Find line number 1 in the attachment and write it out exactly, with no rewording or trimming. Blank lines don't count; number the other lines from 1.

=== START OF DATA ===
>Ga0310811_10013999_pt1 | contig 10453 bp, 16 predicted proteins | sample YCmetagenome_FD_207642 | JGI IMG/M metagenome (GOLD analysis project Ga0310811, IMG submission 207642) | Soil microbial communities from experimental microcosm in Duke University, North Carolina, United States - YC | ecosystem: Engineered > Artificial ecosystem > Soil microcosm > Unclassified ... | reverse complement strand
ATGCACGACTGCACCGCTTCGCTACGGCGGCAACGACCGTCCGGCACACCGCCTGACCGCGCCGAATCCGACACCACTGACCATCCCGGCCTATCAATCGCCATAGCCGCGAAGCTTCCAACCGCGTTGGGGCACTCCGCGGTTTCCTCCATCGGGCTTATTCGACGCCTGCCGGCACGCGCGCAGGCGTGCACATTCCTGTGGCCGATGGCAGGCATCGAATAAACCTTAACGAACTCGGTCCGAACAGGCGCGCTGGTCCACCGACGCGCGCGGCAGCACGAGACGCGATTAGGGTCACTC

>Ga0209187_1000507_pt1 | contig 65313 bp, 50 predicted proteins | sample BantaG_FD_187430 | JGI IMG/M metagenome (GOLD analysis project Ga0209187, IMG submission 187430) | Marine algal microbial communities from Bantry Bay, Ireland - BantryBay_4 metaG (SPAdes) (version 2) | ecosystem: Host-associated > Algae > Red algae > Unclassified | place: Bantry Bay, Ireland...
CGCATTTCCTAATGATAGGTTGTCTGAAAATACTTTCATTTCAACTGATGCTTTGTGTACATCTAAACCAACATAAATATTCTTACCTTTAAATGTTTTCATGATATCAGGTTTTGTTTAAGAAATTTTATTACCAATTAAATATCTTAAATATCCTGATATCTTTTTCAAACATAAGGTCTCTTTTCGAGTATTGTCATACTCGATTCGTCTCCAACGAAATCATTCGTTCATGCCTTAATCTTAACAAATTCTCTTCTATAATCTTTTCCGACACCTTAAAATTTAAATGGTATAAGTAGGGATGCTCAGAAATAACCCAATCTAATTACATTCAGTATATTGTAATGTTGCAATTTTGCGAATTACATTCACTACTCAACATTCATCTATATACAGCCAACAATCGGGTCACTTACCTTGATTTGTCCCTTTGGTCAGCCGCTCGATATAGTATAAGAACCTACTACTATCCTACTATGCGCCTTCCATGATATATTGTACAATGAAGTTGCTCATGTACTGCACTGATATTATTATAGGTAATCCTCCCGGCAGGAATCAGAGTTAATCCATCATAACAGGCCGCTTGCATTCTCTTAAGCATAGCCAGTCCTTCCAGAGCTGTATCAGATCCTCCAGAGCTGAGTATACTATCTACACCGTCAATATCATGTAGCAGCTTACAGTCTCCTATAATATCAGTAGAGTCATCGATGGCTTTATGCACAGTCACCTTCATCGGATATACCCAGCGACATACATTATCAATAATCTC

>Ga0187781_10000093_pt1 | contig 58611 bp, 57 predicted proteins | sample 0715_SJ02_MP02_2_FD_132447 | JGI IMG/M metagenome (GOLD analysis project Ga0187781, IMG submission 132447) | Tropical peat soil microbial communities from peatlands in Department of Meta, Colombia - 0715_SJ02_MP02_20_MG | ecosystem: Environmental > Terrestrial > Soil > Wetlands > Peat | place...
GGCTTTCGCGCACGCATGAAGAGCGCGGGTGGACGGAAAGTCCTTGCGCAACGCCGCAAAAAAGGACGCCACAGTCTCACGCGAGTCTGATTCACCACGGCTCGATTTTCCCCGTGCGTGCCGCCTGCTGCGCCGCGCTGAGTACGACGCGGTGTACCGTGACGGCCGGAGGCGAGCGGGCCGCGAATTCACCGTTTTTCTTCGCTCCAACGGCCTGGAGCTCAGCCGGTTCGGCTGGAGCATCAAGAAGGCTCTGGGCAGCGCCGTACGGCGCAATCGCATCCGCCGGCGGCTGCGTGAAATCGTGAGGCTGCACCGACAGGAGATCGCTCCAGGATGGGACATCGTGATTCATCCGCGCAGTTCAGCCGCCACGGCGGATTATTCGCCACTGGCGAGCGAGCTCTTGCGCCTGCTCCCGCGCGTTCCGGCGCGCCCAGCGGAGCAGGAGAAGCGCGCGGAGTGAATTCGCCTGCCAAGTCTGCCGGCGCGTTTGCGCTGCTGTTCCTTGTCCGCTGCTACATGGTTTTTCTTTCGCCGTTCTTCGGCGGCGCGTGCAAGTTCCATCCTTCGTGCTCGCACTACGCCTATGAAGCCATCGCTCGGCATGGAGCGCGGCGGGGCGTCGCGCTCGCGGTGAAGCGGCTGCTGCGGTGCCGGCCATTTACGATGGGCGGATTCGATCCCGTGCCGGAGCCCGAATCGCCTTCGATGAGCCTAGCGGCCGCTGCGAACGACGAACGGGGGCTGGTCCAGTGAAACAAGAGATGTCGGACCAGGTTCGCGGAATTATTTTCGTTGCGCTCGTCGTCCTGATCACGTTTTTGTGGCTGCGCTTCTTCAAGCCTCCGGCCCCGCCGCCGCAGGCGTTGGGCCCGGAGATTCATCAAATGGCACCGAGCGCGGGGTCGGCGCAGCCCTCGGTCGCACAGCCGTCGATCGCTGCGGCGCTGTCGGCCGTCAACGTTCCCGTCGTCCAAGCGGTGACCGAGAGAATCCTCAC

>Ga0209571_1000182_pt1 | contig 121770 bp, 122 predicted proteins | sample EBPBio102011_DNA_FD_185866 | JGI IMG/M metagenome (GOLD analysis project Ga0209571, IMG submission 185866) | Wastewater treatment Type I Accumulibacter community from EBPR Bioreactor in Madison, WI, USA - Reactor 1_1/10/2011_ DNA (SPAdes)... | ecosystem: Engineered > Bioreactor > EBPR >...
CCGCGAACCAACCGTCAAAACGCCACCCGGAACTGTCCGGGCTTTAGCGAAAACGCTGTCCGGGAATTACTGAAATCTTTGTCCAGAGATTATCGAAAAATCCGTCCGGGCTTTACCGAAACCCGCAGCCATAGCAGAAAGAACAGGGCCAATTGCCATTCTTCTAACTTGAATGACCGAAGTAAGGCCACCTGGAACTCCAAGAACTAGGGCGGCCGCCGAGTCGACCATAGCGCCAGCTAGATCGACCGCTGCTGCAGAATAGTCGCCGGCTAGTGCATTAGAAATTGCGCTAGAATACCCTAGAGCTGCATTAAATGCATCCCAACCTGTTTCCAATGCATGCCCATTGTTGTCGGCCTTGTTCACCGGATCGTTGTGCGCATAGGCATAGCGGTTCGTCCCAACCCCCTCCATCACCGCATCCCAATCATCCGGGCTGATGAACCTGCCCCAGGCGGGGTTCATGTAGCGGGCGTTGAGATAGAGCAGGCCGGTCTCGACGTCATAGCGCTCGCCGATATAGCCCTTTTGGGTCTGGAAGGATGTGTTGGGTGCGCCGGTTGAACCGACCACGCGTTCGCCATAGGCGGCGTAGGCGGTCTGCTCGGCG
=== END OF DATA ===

>Ga0310811_10013999_pt1 | contig 10453 bp, 16 predicted proteins | sample YCmetagenome_FD_207642 | JGI IMG/M metagenome (GOLD analysis project Ga0310811, IMG submission 207642) | Soil microbial communities from experimental microcosm in Duke University, North Carolina, United States - YC | ecosystem: Engineered > Artificial ecosystem > Soil microcosm > Unclassified ... | reverse complement strand